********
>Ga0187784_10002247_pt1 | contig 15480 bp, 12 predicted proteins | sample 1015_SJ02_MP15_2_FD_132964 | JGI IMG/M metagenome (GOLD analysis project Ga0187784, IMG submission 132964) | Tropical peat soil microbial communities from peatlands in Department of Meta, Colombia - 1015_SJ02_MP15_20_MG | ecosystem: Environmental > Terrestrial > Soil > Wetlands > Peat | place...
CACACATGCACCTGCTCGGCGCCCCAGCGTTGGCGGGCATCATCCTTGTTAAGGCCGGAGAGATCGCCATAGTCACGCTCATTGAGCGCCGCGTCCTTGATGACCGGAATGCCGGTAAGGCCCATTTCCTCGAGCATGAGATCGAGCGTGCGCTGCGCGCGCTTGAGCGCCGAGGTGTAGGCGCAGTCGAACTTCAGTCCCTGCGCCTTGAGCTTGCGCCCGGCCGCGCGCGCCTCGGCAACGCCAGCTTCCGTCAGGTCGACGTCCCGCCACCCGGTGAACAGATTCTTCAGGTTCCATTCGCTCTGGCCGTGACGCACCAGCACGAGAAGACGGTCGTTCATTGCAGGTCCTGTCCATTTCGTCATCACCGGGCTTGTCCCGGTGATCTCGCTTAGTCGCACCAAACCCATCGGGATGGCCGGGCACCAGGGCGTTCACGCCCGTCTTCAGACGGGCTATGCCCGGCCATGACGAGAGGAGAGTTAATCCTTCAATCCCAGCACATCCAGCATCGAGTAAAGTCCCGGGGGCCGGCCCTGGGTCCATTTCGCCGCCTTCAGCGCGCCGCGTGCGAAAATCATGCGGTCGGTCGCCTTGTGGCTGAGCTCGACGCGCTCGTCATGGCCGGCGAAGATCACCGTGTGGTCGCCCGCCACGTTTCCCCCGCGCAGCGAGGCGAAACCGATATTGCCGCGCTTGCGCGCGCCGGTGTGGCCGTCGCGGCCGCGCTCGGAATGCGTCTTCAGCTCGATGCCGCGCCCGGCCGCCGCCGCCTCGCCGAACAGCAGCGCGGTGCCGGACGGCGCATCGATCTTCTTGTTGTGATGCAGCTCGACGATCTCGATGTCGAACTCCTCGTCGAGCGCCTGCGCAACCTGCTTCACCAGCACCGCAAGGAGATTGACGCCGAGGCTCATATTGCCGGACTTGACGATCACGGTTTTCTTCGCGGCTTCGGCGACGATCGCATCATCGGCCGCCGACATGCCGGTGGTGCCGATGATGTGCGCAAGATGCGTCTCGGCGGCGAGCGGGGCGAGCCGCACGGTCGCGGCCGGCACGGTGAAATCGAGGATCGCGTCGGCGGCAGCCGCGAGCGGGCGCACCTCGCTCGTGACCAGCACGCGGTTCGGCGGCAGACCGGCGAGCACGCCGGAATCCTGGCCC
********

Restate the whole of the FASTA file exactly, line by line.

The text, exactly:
>Ga0187784_10002247_pt1 | contig 15480 bp, 12 predicted proteins | sample 1015_SJ02_MP15_2_FD_132964 | JGI IMG/M metagenome (GOLD analysis project Ga0187784, IMG submission 132964) | Tropical peat soil microbial communities from peatlands in Department of Meta, Colombia - 1015_SJ02_MP15_20_MG | ecosystem: Environmental > Terrestrial > Soil > Wetlands > Peat | place...
CACACATGCACCTGCTCGGCGCCCCAGCGTTGGCGGGCATCATCCTTGTTAAGGCCGGAGAGATCGCCATAGTCACGCTCATTGAGCGCCGCGTCCTTGATGACCGGAATGCCGGTAAGGCCCATTTCCTCGAGCATGAGATCGAGCGTGCGCTGCGCGCGCTTGAGCGCCGAGGTGTAGGCGCAGTCGAACTTCAGTCCCTGCGCCTTGAGCTTGCGCCCGGCCGCGCGCGCCTCGGCAACGCCAGCTTCCGTCAGGTCGACGTCCCGCCACCCGGTGAACAGATTCTTCAGGTTCCATTCGCTCTGGCCGTGACGCACCAGCACGAGAAGACGGTCGTTCATTGCAGGTCCTGTCCATTTCGTCATCACCGGGCTTGTCCCGGTGATCTCGCTTAGTCGCACCAAACCCATCGGGATGGCCGGGCACCAGGGCGTTCACGCCCGTCTTCAGACGGGCTATGCCCGGCCATGACGAGAGGAGAGTTAATCCTTCAATCCCAGCACATCCAGCATCGAGTAAAGTCCCGGGGGCCGGCCCTGGGTCCATTTCGCCGCCTTCAGCGCGCCGCGTGCGAAAATCATGCGGTCGGTCGCCTTGTGGCTGAGCTCGACGCGCTCGTCATGGCCGGCGAAGATCACCGTGTGGTCGCCCGCCACGTTTCCCCCGCGCAGCGAGGCGAAACCGATATTGCCGCGCTTGCGCGCGCCGGTGTGGCCGTCGCGGCCGCGCTCGGAATGCGTCTTCAGCTCGATGCCGCGCCCGGCCGCCGCCGCCTCGCCGAACAGCAGCGCGGTGCCGGACGGCGCATCGATCTTCTTGTTGTGATGCAGCTCGACGATCTCGATGTCGAACTCCTCGTCGAGCGCCTGCGCAACCTGCTTCACCAGCACCGCAAGGAGATTGACGCCGAGGCTCATATTGCCGGACTTGACGATCACGGTTTTCTTCGCGGCTTCGGCGACGATCGCATCATCGGCCGCCGACATGCCGGTGGTGCCGATGATGTGCGCAAGATGCGTCTCGGCGGCGAGCGGGGCGAGCCGCACGGTCGCGGCCGGCACGGTGAAATCGAGGATCGCGTCGGCGGCAGCCGCGAGCGGGCGCACCTCGCTCGTGACCAGCACGCGGTTCGGCGGCAGACCGGCGAGCACGCCGGAATCCTGGCCC